We've updated our Privacy Policy to make it clearer how we use your personal data. We use cookies to provide you with a better experience. You can read our Cookie Policy here.


Expert Panel Makes Weak Recommendation for Use of Remdesivir To Treat Severe COVID-19

Expert Panel Makes Weak Recommendation for Use of Remdesivir To Treat Severe COVID-19 content piece image
Listen with
Register for free to listen to this article
Thank you. Listen to this article using the player above.

Want to listen to this article for FREE?

Complete the form below to unlock access to ALL audio articles.

Read time: 4 minutes

International experts have made a weak recommendation for the use of remdesivir in patients with severe COVID-19, advising continuation of patient enrolment for ongoing clinical trials of remdesivir to enable the collection of additional data.

The expert recommendation is based on a new study referred to as a “
living systematic review”. Living systematic reviews are designed to enable timely access to high quality, up-to-date data emerging from studies in fast moving areas, such as COVID-19 research. Living systematic reviews can also be updated to reflect emerging evidence, up to two years after the original publication date.

The antiviral remdesivir has received worldwide attention as an existing drug with the potential to be repurposed as a treatment for COVID-19. It is currently being investigated in
numerous international clinical studies and administered in various formulations (intravenous infusion and inhalation).

Current regulatory guidance on remdesivir use in COVID-19 patients

On May 4, the US Food and Drug Administration (FDA)
issued an emergency use authorization for remdesivir for the treatment of suspected or laboratory-confirmed COVID-19 in adults and children hospitalized with severe disease. Almost two months later, on June 26, the European Medicine Agency (EMA), issued a press release announcing that the human medicines committee (CHMP) had recommended granting conditional marketing authorization to Veklury® (remdesivir) for “the treatment of COVID-19 in adults and adolescents from 12 years of age with pneumonia who require supplemental oxygen”.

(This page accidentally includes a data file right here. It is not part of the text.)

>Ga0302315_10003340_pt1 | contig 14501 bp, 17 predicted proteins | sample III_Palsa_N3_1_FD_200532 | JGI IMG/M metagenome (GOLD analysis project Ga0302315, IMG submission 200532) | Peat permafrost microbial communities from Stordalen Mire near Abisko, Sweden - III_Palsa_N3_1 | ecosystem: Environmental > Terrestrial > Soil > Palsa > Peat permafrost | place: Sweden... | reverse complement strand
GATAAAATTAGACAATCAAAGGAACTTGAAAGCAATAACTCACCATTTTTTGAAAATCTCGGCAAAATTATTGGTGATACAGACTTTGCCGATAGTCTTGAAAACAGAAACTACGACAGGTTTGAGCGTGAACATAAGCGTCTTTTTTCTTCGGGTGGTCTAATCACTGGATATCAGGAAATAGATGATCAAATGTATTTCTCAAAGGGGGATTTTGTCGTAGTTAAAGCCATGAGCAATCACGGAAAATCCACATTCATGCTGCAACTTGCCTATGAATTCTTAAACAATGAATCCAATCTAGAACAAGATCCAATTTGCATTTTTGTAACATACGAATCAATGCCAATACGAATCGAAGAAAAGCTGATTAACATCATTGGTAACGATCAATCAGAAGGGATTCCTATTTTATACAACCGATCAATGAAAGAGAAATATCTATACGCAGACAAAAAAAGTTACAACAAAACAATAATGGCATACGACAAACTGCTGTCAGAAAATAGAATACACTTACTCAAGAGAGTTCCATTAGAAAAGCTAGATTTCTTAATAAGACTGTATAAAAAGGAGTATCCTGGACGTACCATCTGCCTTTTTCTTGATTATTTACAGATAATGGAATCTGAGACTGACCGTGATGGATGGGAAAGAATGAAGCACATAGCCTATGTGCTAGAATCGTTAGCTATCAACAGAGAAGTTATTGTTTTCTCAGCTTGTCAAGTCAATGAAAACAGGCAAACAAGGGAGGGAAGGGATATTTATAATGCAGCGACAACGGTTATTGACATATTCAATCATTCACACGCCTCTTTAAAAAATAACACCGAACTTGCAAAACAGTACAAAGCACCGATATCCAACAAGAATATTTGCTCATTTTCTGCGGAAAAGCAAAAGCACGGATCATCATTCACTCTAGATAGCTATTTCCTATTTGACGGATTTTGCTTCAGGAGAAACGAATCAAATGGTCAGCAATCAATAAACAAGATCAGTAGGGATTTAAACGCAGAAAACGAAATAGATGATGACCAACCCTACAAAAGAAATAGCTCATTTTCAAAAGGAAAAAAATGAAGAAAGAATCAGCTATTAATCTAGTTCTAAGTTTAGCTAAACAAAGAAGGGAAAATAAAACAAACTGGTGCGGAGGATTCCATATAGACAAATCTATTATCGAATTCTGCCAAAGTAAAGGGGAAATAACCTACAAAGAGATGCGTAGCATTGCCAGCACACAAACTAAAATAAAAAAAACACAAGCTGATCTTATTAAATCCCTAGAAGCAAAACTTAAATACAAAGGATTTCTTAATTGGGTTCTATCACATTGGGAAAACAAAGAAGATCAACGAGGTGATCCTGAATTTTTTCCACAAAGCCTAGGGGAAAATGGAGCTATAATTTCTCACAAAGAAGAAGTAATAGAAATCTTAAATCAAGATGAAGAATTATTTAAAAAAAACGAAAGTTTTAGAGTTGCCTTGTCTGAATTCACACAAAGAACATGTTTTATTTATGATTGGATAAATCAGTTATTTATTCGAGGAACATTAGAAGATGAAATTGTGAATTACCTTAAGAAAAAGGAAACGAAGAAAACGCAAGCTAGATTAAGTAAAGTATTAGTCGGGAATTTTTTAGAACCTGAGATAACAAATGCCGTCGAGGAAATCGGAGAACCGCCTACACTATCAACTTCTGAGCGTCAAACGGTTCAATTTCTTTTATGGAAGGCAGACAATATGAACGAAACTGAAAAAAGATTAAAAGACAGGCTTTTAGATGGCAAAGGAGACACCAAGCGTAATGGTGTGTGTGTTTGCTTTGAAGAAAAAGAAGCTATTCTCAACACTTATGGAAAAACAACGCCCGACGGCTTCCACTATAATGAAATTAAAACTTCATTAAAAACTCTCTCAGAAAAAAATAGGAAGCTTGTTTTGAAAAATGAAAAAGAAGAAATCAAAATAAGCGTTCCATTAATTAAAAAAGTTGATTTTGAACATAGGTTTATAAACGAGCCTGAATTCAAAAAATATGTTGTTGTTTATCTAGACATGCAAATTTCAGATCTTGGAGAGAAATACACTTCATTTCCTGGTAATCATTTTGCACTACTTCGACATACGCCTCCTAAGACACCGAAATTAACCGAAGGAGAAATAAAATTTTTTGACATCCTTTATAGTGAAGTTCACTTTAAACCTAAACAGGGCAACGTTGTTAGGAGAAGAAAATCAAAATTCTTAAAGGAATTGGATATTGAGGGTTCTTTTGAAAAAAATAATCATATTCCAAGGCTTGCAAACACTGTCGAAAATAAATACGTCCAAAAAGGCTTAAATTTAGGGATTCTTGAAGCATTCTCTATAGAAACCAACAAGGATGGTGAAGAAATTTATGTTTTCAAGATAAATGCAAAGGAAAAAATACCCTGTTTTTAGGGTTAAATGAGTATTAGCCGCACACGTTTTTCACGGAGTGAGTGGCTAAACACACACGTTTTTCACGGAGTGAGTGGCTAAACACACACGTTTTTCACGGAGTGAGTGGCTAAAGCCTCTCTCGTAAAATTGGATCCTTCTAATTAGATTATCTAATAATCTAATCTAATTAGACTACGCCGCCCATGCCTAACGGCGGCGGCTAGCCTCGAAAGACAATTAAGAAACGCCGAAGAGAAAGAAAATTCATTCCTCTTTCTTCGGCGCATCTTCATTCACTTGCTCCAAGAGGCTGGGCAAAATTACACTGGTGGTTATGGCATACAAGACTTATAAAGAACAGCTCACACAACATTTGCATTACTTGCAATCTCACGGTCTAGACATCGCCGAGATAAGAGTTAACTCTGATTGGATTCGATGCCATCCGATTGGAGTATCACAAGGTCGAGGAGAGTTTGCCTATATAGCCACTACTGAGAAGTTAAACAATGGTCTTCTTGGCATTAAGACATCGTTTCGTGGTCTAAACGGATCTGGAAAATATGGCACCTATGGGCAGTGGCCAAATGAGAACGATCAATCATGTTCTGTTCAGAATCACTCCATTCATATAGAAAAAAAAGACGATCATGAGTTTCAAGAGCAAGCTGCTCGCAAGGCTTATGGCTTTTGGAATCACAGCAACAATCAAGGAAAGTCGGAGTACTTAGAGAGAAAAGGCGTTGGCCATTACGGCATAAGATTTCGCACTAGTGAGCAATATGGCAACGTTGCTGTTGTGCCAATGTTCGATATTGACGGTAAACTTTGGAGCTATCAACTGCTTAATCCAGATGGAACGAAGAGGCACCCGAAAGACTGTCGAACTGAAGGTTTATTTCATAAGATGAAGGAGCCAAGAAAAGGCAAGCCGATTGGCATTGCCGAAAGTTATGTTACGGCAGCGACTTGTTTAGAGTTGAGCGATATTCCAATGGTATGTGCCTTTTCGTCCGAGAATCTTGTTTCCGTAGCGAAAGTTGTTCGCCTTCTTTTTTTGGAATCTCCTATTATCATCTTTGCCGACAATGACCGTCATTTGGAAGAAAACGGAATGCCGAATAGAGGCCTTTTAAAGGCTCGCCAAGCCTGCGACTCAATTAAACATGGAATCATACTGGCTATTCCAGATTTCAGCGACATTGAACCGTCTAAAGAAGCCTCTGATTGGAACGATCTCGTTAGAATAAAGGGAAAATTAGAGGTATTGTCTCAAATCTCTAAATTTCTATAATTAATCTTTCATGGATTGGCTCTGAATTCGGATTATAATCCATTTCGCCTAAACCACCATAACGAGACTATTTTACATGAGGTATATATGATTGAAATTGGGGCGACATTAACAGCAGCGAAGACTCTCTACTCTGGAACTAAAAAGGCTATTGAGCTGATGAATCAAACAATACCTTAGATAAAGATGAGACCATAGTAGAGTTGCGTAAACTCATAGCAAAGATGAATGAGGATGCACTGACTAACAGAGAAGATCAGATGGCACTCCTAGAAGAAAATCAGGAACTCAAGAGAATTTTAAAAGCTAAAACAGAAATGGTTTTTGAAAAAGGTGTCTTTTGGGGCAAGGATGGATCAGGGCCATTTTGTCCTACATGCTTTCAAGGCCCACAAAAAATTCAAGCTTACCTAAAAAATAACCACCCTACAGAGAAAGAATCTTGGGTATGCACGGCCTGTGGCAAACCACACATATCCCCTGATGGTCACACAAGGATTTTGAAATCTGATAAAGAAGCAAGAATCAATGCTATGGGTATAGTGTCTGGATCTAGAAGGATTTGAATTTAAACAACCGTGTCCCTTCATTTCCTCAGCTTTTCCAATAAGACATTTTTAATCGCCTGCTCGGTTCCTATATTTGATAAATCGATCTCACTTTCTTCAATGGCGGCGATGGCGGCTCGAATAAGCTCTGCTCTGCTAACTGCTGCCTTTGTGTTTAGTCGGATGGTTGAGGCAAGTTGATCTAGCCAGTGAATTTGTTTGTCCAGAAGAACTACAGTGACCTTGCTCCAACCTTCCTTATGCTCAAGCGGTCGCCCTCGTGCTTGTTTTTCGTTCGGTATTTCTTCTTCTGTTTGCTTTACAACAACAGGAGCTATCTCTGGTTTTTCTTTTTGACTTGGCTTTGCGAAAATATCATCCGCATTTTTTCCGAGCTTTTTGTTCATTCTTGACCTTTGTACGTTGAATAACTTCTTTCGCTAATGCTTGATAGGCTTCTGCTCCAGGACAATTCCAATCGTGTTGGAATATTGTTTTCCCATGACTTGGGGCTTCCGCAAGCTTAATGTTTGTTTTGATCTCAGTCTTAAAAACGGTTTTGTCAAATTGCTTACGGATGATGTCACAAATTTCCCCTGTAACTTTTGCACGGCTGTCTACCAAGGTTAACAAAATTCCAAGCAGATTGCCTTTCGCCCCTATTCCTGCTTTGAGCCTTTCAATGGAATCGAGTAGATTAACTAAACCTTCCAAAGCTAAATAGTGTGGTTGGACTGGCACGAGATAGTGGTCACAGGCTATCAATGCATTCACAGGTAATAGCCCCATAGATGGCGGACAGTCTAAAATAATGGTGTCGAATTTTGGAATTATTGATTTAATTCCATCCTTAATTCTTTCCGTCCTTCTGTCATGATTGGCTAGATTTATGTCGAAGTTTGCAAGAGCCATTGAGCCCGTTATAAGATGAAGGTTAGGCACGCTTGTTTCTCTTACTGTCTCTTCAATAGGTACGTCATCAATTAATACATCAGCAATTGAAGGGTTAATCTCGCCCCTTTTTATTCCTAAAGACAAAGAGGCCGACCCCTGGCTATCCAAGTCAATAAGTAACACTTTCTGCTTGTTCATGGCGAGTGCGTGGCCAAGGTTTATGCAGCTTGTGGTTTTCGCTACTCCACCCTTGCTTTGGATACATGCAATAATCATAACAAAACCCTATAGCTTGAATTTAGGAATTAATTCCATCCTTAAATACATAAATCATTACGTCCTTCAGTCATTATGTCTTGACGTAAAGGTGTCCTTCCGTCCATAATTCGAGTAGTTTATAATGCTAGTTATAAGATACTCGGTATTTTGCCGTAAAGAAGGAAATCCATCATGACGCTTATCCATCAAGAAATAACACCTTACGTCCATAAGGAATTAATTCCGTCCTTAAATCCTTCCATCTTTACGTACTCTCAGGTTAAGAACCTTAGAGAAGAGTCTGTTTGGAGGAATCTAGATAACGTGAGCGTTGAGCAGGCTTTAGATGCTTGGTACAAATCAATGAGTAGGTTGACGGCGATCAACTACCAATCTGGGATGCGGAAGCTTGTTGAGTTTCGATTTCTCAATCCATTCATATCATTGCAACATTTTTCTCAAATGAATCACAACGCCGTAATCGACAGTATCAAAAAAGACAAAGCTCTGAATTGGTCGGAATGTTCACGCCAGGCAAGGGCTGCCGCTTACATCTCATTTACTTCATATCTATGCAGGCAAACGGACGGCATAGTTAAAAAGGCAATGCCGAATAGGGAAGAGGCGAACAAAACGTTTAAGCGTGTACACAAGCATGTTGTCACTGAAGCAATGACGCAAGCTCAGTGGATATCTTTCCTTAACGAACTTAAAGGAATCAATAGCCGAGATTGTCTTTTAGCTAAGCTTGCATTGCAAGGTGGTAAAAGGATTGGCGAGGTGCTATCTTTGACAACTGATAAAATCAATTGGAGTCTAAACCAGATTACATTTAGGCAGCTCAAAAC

Comparing the effects of different drugs for COVID-19

The BMJ living systematic review article compared the effects of several different treatments for COVID-19, using the US Centers for Disease Control and
Prevention (CDC) COVID-19 Research Articles Downloadable Database.

23 randomized clinical trials were included in the analysis. The trials that were assessed included patients with either a suspected, probable or confirmed diagnosis of COVID-19 and were designed to compare drugs against each other, against no intervention, or a placebo or standard care.

Siemieniuk, et al. cautioned that “the certainty of the evidence for most of the comparisons was very low”, also noting that “the effectiveness of most interventions is uncertain because most of the randomized controlled trials so far have been small and have important study limitations.” The authors also stressed that randomized trials in patients with COVID-19 have not yet provided definitive information regarding potential adverse effects for most interventions.